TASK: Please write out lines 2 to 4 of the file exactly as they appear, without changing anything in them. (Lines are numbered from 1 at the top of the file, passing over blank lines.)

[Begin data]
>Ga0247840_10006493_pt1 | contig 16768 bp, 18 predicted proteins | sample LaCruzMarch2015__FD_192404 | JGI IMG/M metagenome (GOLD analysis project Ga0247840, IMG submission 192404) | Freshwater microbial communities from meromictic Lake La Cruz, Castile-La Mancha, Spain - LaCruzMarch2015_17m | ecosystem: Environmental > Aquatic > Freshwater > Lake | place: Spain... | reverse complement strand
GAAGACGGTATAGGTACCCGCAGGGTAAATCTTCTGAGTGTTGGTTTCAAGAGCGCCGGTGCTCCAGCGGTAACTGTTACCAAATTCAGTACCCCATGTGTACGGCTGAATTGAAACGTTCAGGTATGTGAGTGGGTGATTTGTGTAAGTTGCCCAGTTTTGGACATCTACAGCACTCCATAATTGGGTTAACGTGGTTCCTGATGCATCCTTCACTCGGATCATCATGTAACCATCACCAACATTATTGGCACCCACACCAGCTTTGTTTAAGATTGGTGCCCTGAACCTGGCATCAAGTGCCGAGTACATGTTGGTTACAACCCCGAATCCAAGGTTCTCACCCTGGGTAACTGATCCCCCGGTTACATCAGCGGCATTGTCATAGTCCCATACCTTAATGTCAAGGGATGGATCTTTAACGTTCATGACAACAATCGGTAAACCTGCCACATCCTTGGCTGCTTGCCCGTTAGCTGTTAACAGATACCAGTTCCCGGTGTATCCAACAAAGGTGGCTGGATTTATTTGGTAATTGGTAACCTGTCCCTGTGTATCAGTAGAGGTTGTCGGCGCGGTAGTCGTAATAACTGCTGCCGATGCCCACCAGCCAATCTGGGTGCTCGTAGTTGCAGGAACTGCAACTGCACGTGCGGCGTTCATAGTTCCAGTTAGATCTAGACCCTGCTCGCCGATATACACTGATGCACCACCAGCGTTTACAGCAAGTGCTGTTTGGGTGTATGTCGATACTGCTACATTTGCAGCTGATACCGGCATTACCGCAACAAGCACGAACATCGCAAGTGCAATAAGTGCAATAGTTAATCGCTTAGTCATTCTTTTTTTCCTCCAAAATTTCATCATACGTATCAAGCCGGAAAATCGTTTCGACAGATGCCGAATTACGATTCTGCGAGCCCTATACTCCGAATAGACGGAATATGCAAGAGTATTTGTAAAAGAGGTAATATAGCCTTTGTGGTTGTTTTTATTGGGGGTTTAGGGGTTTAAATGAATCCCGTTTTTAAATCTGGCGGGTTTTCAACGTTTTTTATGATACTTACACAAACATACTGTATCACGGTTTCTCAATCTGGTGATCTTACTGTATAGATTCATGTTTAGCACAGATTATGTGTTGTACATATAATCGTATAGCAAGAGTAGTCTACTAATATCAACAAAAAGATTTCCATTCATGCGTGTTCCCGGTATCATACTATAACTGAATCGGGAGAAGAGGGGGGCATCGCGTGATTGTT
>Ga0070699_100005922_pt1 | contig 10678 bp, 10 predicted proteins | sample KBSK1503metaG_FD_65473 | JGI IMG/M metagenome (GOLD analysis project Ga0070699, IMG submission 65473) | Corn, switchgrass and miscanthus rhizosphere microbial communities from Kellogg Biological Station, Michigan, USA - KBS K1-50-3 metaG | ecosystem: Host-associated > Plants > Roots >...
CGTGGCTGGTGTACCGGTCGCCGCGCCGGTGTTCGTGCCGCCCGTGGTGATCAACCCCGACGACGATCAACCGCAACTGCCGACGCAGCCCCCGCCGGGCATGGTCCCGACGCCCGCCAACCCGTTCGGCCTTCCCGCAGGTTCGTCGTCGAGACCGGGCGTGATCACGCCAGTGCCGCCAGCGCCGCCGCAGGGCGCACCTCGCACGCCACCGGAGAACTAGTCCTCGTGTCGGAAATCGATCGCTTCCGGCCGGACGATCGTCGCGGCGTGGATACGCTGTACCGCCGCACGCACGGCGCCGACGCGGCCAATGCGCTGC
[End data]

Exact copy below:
GAAGACGGTATAGGTACCCGCAGGGTAAATCTTCTGAGTGTTGGTTTCAAGAGCGCCGGTGCTCCAGCGGTAACTGTTACCAAATTCAGTACCCCATGTGTACGGCTGAATTGAAACGTTCAGGTATGTGAGTGGGTGATTTGTGTAAGTTGCCCAGTTTTGGACATCTACAGCACTCCATAATTGGGTTAACGTGGTTCCTGATGCATCCTTCACTCGGATCATCATGTAACCATCACCAACATTATTGGCACCCACACCAGCTTTGTTTAAGATTGGTGCCCTGAACCTGGCATCAAGTGCCGAGTACATGTTGGTTACAACCCCGAATCCAAGGTTCTCACCCTGGGTAACTGATCCCCCGGTTACATCAGCGGCATTGTCATAGTCCCATACCTTAATGTCAAGGGATGGATCTTTAACGTTCATGACAACAATCGGTAAACCTGCCACATCCTTGGCTGCTTGCCCGTTAGCTGTTAACAGATACCAGTTCCCGGTGTATCCAACAAAGGTGGCTGGATTTATTTGGTAATTGGTAACCTGTCCCTGTGTATCAGTAGAGGTTGTCGGCGCGGTAGTCGTAATAACTGCTGCCGATGCCCACCAGCCAATCTGGGTGCTCGTAGTTGCAGGAACTGCAACTGCACGTGCGGCGTTCATAGTTCCAGTTAGATCTAGACCCTGCTCGCCGATATACACTGATGCACCACCAGCGTTTACAGCAAGTGCTGTTTGGGTGTATGTCGATACTGCTACATTTGCAGCTGATACCGGCATTACCGCAACAAGCACGAACATCGCAAGTGCAATAAGTGCAATAGTTAATCGCTTAGTCATTCTTTTTTTCCTCCAAAATTTCATCATACGTATCAAGCCGGAAAATCGTTTCGACAGATGCCGAATTACGATTCTGCGAGCCCTATACTCCGAATAGACGGAATATGCAAGAGTATTTGTAAAAGAGGTAATATAGCCTTTGTGGTTGTTTTTATTGGGGGTTTAGGGGTTTAAATGAATCCCGTTTTTAAATCTGGCGGGTTTTCAACGTTTTTTATGATACTTACACAAACATACTGTATCACGGTTTCTCAATCTGGTGATCTTACTGTATAGATTCATGTTTAGCACAGATTATGTGTTGTACATATAATCGTATAGCAAGAGTAGTCTACTAATATCAACAAAAAGATTTCCATTCATGCGTGTTCCCGGTATCATACTATAACTGAATCGGGAGAAGAGGGGGGCATCGCGTGATTGTT
>Ga0070699_100005922_pt1 | contig 10678 bp, 10 predicted proteins | sample KBSK1503metaG_FD_65473 | JGI IMG/M metagenome (GOLD analysis project Ga0070699, IMG submission 65473) | Corn, switchgrass and miscanthus rhizosphere microbial communities from Kellogg Biological Station, Michigan, USA - KBS K1-50-3 metaG | ecosystem: Host-associated > Plants > Roots >...
CGTGGCTGGTGTACCGGTCGCCGCGCCGGTGTTCGTGCCGCCCGTGGTGATCAACCCCGACGACGATCAACCGCAACTGCCGACGCAGCCCCCGCCGGGCATGGTCCCGACGCCCGCCAACCCGTTCGGCCTTCCCGCAGGTTCGTCGTCGAGACCGGGCGTGATCACGCCAGTGCCGCCAGCGCCGCCGCAGGGCGCACCTCGCACGCCACCGGAGAACTAGTCCTCGTGTCGGAAATCGATCGCTTCCGGCCGGACGATCGTCGCGGCGTGGATACGCTGTACCGCCGCACGCACGGCGCCGACGCGGCCAATGCGCTGC